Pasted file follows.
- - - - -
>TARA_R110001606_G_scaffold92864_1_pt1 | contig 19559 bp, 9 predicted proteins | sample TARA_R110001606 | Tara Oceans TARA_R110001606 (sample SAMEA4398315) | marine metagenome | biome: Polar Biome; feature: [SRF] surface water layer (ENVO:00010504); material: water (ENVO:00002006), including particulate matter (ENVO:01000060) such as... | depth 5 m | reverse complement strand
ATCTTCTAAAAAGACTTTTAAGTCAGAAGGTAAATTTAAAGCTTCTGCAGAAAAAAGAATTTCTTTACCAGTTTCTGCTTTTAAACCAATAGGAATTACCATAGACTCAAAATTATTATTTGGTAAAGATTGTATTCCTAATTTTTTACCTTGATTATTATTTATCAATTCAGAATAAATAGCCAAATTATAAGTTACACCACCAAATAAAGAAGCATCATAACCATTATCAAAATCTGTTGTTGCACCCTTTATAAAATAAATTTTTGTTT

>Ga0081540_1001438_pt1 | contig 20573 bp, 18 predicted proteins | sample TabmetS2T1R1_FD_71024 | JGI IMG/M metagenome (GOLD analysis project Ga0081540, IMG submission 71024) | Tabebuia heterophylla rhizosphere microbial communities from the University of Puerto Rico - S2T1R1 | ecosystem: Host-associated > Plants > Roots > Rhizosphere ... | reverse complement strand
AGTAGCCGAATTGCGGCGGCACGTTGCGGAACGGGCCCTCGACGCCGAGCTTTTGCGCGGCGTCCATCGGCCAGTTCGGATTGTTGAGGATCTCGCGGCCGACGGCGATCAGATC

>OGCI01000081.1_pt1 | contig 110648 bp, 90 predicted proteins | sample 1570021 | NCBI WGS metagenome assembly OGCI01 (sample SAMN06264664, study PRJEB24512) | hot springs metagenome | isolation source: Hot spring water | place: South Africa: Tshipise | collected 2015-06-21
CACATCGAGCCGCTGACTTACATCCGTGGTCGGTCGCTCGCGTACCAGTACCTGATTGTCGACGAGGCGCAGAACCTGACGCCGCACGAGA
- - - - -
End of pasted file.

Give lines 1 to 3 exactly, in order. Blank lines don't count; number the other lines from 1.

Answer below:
>TARA_R110001606_G_scaffold92864_1_pt1 | contig 19559 bp, 9 predicted proteins | sample TARA_R110001606 | Tara Oceans TARA_R110001606 (sample SAMEA4398315) | marine metagenome | biome: Polar Biome; feature: [SRF] surface water layer (ENVO:00010504); material: water (ENVO:00002006), including particulate matter (ENVO:01000060) such as... | depth 5 m | reverse complement strand
ATCTTCTAAAAAGACTTTTAAGTCAGAAGGTAAATTTAAAGCTTCTGCAGAAAAAAGAATTTCTTTACCAGTTTCTGCTTTTAAACCAATAGGAATTACCATAGACTCAAAATTATTATTTGGTAAAGATTGTATTCCTAATTTTTTACCTTGATTATTATTTATCAATTCAGAATAAATAGCCAAATTATAAGTTACACCACCAAATAAAGAAGCATCATAACCATTATCAAAATCTGTTGTTGCACCCTTTATAAAATAAATTTTTGTTT

>Ga0081540_1001438_pt1 | contig 20573 bp, 18 predicted proteins | sample TabmetS2T1R1_FD_71024 | JGI IMG/M metagenome (GOLD analysis project Ga0081540, IMG submission 71024) | Tabebuia heterophylla rhizosphere microbial communities from the University of Puerto Rico - S2T1R1 | ecosystem: Host-associated > Plants > Roots > Rhizosphere ... | reverse complement strand